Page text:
If there’s one essential rule to modern beehive design, it’s that a beekeeper must respect the bee space. I’m not talking about ambiance here. Bee space refers to the area between frames and other parts of the hive in which the bees crawl.
It’s super important because any space that’s too small for a bee will be filled in with propolis and any space that’s unnecessarily large will be filled in with comb. The specific measurement of bee space is approximately 7-9mm.
You have to admire the bees’ efficiency. They make use of every spare millimeter in the hive, but ask any beekeeper who’s accidentally left too much room in the hive even for a few days, and they’ll tell you what a pain it can be. This is a mistake that I made a few days ago. After installing a new package, I left a few frames out of the hive. Mere days later, I returned to the colony to release the queen, and found to my amazement and annoyance, quite a bit of comb built up in places that I didn’t particularly want it.
The name we give to to this unruly comb is burr comb, which simply refers to any comb not built in the intended framework. This comb is often very delicate, with beautiful small cells. It is heart breaking to cut away, but if you leave it there the bees will build more comb around it, and soon you won’t be able to inspect your hive without tearing it apart, which sets you back to the beekeeping dark ages.
Did she just say beekeeping dark ages? Yes. It may sound silly, but there was definitely a dark age of beekeeping. In those days, bees were kept in hollowed out logs or woven skeps, which had to be cut apart in order to harvest honey – this usually meant the bees had to be killed prior to harvest. It also meant that a beekeeper could not inspect his or her hive for signs of pests or disease. This pretty much reduced the art of beekeeping to burglary and murder.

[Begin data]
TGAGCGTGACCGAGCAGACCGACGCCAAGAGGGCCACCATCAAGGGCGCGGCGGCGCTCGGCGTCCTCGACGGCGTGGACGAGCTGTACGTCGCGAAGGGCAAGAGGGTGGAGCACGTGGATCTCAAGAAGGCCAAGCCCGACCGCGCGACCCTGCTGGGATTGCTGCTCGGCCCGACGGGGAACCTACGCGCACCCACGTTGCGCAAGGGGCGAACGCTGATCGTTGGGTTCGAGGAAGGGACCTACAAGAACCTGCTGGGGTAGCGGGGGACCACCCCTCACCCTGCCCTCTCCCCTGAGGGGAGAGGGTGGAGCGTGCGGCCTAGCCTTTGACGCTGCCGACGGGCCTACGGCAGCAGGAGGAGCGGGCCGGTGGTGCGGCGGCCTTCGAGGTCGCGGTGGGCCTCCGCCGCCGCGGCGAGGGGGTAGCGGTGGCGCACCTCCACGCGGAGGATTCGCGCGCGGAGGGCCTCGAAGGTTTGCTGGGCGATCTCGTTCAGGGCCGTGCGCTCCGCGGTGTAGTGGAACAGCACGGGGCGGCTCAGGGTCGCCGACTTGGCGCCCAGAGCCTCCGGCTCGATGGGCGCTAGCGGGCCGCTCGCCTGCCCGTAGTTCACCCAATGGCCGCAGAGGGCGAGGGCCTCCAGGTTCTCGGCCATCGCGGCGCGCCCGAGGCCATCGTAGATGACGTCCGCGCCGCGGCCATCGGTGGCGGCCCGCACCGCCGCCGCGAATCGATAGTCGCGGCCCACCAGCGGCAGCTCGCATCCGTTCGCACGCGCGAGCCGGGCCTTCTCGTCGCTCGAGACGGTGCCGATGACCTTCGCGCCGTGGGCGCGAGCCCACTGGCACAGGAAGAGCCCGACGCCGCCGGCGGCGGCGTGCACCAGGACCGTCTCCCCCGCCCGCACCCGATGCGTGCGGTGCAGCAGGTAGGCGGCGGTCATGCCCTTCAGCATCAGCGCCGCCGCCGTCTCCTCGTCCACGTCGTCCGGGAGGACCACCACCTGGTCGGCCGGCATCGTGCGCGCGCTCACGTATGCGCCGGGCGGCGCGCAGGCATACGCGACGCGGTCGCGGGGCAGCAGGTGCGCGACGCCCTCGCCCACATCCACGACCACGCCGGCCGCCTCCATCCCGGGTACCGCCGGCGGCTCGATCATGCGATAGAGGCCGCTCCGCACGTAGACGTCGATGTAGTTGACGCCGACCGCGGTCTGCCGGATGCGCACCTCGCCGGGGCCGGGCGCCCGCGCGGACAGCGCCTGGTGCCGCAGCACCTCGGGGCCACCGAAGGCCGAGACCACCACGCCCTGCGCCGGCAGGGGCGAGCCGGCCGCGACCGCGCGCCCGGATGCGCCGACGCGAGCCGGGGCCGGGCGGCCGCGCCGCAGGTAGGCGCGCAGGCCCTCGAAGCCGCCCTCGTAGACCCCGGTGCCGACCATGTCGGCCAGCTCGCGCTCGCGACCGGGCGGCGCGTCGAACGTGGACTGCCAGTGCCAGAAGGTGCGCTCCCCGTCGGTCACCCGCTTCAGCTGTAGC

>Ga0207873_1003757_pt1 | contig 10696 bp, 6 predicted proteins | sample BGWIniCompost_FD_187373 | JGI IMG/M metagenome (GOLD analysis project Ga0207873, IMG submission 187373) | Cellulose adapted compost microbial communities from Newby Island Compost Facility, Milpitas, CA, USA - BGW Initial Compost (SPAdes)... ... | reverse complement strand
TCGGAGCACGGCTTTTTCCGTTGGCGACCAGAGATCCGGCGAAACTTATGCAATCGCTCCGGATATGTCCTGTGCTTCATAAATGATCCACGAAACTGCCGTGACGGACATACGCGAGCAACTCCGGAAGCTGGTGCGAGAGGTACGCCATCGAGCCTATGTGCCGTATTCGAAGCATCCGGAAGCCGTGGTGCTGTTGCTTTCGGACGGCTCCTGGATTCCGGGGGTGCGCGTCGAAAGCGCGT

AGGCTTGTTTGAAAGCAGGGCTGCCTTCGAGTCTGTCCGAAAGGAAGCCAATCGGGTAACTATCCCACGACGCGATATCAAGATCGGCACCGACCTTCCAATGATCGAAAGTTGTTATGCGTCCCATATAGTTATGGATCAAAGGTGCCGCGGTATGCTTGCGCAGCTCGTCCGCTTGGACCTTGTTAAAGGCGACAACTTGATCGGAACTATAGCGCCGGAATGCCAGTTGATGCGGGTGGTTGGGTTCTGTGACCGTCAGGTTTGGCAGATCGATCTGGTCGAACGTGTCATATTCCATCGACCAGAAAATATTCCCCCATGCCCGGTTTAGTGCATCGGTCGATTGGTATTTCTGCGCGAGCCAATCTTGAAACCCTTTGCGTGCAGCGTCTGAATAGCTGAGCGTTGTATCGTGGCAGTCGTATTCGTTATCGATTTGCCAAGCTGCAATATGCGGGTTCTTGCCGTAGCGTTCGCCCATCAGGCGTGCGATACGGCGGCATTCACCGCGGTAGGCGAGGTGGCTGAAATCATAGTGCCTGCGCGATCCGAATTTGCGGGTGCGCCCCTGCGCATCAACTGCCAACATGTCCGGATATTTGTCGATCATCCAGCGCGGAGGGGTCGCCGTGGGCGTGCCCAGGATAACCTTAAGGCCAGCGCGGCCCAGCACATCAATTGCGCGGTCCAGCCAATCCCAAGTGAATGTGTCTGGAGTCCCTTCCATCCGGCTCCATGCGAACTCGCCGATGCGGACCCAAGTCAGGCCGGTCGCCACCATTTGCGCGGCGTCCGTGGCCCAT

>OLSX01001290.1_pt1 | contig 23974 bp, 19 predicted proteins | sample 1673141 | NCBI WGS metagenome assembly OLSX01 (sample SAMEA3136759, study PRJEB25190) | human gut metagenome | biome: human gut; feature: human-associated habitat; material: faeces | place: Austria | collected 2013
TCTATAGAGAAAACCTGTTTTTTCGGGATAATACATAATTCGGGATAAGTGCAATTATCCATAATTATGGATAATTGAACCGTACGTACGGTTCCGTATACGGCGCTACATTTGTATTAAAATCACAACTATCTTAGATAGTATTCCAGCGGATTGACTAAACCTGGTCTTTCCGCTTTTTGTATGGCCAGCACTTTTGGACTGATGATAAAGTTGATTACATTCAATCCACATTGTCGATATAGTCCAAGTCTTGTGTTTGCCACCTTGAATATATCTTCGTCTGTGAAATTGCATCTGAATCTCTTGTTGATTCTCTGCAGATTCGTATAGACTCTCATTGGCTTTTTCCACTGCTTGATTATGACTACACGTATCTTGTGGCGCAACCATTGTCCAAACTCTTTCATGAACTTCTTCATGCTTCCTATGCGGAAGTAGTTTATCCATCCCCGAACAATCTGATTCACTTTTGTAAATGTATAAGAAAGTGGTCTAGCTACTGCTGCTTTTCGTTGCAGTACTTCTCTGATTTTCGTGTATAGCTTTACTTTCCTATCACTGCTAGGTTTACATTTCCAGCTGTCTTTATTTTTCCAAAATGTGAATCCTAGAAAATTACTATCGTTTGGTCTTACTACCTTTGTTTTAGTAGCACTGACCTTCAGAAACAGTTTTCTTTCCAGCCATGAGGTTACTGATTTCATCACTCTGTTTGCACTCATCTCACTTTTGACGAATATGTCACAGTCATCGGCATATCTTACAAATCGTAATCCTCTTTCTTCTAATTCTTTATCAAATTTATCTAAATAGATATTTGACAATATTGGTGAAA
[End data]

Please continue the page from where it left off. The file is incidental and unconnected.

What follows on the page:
Until an amazing little concept called “bee space” was discovered. Bee space is a measurement of space between frames and other parts of the hive – enough space that bees can move comfortably around the hive, but not so wide that the bees start filling it with burr comb. Designing the hive with bee space in mind made removable frames realistic, since the bees wouldn’t just seal them together with propolis or burr comb. This meant beekeepers could more carefully monitor their bees’ health, and forgo the barbaric practice of murdering all of their bees prior to harvesting honey.
That is, unless you forget to put the frames back in your hive and the bees go rogue and build burr comb everywhere – then you might want to murder them. Otherwise you can simply to remove the burr comb with your hive tool. This wax can be saved and used for candles or to dip equipment, or you can use rubber bands to bind it inside of a frame and return it to the bees. This method is great because it makes everyone happy. The beekeeper gets her tidy hive, and the bees get to keep their comb.
For even more information on Bee-Space, Check out this exhaustive article by Dave Cushman: http://www.dave-cushman.net/bee/bsp.html